While fewer than two dozen Durham residents showed up Monday night to hear details of a new, 20-year interlocal agreement, one topic was a bit of a "hot potato."
While presenting a draft of the agreement, which, if approved by voters would replace the current 40-year agreement and set the guidelines for the operation of the Transfer and Recycling Center, members of the Durham Middlefield Interlocal Agreement Advisory Board (DMIAAB) task force repeatedly explained their decision to maintain equal representation among the two towns.
Currently, Durham taxpayers are responsible for 65 percent of DMIAAB's budget, while Middlefield pays 35 percent of the costs. Each town, however, is represented by four board members.
The issue was first raised by Durham resident Robert Fulton, who said he felt there was an "inconsistency" within the agreement that calls for proportionate cost sharing based on population, but requires equal representation on the board.
"We discussed that and we decided that it was a hot potato, and we weren't going to go there," Bruce Chaplin, a task force member, responded to Fulton's concerns.
"That's an honest answer," said Durham resident Rick Parmelee, who later told the board he supported the decision.
The issue of whether or not to increase Durham's representation on the board by adding an additional member was discussed at length during the year long process of drafting the new agreement, according to board members.
Chad Spooner, chairman of the task force, went into more detail about why the group decided to maintain the balance.
"I've heard a lot of comments about Middlefield getting most of the runoff, and the waste and the contamination in the soil is running downhill towards Middlefield and that this really should be a fifty-fifty venture," Spooner said.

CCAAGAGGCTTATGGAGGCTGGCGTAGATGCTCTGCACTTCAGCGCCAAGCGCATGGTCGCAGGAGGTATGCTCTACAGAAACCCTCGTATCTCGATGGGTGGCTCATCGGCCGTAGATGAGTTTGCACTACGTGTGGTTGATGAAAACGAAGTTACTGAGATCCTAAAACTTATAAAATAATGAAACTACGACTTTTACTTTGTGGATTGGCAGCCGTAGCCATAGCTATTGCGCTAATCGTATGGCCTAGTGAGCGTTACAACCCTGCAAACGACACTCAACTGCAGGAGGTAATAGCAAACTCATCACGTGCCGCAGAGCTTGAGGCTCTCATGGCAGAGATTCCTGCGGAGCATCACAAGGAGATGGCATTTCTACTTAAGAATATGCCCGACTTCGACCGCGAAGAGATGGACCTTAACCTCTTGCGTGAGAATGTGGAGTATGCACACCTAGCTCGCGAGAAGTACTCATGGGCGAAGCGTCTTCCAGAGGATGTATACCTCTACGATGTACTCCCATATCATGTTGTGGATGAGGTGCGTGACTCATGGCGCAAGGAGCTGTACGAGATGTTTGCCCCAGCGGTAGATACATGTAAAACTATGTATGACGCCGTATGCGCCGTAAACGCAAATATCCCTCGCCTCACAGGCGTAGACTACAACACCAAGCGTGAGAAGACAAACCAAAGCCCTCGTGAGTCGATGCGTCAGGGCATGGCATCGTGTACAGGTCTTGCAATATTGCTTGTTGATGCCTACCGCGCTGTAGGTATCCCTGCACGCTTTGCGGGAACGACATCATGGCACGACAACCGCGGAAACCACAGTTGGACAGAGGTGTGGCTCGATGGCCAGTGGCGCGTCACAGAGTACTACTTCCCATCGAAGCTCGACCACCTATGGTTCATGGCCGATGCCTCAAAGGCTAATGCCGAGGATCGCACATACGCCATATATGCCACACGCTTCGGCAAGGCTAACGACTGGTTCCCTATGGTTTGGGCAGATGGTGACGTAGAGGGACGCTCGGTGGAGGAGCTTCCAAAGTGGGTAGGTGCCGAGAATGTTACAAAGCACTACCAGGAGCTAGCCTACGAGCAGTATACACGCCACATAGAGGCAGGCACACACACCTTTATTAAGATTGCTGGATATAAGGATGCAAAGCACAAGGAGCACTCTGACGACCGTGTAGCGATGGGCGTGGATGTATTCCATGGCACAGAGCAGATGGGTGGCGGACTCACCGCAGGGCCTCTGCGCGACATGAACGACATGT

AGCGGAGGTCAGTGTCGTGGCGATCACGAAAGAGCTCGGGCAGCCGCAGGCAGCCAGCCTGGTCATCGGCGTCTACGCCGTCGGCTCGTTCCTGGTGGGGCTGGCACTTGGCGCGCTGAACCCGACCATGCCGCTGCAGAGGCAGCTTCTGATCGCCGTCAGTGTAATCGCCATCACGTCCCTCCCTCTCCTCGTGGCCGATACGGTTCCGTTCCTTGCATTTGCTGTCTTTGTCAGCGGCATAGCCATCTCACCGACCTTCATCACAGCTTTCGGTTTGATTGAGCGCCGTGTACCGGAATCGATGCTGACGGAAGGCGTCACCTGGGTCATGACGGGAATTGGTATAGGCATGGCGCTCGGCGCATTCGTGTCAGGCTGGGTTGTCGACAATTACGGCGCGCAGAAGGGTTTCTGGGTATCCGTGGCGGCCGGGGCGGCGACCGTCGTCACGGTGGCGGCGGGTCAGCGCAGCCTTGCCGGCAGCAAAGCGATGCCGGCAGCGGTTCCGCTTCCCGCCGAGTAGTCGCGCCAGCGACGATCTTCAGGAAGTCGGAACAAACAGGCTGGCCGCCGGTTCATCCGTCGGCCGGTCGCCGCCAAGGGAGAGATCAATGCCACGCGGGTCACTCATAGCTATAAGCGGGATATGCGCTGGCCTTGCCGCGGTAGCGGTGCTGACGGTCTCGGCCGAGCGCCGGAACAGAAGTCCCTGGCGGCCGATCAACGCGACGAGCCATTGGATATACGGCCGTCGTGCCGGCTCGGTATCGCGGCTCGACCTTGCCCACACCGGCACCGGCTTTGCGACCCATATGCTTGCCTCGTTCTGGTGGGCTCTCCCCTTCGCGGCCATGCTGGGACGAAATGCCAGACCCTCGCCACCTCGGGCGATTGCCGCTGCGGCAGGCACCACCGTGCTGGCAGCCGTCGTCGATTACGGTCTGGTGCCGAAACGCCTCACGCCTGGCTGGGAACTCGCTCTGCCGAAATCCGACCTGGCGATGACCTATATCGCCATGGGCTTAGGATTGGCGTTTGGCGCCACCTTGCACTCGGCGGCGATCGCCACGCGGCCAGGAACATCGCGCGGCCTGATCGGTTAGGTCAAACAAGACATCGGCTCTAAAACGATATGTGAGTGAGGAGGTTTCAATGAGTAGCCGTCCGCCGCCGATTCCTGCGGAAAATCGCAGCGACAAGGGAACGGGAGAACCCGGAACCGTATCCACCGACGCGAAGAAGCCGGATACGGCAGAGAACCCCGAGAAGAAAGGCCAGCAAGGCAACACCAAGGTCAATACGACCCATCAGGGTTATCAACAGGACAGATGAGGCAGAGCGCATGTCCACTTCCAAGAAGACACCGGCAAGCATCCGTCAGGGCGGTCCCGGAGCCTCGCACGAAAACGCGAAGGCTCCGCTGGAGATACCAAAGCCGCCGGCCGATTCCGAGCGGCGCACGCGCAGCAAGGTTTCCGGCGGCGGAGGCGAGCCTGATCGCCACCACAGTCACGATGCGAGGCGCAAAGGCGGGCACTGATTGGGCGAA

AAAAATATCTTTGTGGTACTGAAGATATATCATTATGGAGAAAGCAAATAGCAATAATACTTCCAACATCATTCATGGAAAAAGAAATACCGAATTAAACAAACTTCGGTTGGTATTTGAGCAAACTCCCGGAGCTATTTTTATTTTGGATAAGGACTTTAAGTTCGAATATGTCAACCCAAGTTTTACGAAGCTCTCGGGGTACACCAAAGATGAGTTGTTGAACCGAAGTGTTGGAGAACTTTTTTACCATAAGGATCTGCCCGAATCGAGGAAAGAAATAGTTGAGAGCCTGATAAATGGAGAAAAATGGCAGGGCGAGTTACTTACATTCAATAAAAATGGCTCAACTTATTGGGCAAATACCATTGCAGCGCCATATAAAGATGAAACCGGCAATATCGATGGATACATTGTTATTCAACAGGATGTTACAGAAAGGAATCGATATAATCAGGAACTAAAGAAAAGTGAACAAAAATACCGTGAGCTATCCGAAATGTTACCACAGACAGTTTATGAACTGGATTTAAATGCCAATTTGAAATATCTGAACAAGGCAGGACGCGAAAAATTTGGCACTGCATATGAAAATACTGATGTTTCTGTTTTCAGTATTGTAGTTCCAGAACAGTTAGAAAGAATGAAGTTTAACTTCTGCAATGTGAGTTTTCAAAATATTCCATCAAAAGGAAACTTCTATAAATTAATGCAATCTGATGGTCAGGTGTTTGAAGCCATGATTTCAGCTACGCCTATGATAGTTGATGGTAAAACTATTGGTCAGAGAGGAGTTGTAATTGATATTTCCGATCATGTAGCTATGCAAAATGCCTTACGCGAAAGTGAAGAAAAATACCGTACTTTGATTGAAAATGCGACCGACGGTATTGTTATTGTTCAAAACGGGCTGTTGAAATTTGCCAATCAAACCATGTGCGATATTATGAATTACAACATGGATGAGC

"We also decided this has been around for forty years, it's been that way for a long time," he added.
Durham resident Donia Viola said she felt DMIAAB should be represented "fairly."
She said she'd like to see the board represented in a similar manner to Regional School District 13, which has six members from Durham and four from Middlefield.
"I don't want to feel we have to carry Middlefield all the time through everything, just because it's a hot potato," she said. "I think you did one heck of a document quite frankly, except for that portion."
Viola suggested the equal representation could easily lead to a deadlock over an issue, a point to which DMIAAB chair and task force member Dom DelVecchio said had never been a problem.
DelVecchio also pointed out that unlike District 13, DMIAAB's budget is subject to approval by each town's board of finance.
Durham resident Francis Willett questioned the fairness of charging residential and commercial customers the same $20 annual rate. He suggested the board consider implementing a moving pay scale.
"I drive in behind a very large truck that pulls up to the hopper and backs in and fills it, fills it actually higher than the fence in and then pulls away for $20. For that same $20 I throw six bags in. To me, it just seems that more people are taking advantage of that opportunity," Willett said.
"It's a difficult issue," responded Chaplain, who said the new agreement was flexible in requiring the towns to pick up additional commerical costs if deemed necessary.
Fulton suggested the board change a provision that would allow either town to opt out of the agreement in as little as six months.
Members of board agreed that the time frame was not long enough given the amount of capitol being invested in the transfer station.
The task force will review comments from both towns (Middlefield held a public hearing on Oct. 18) before making any changes to the draft of the interlocal agreement.
The final agreement will be sent to town meeting in both towns, the dates of which have not been set.
To review the proposed agreement, click on the PDF.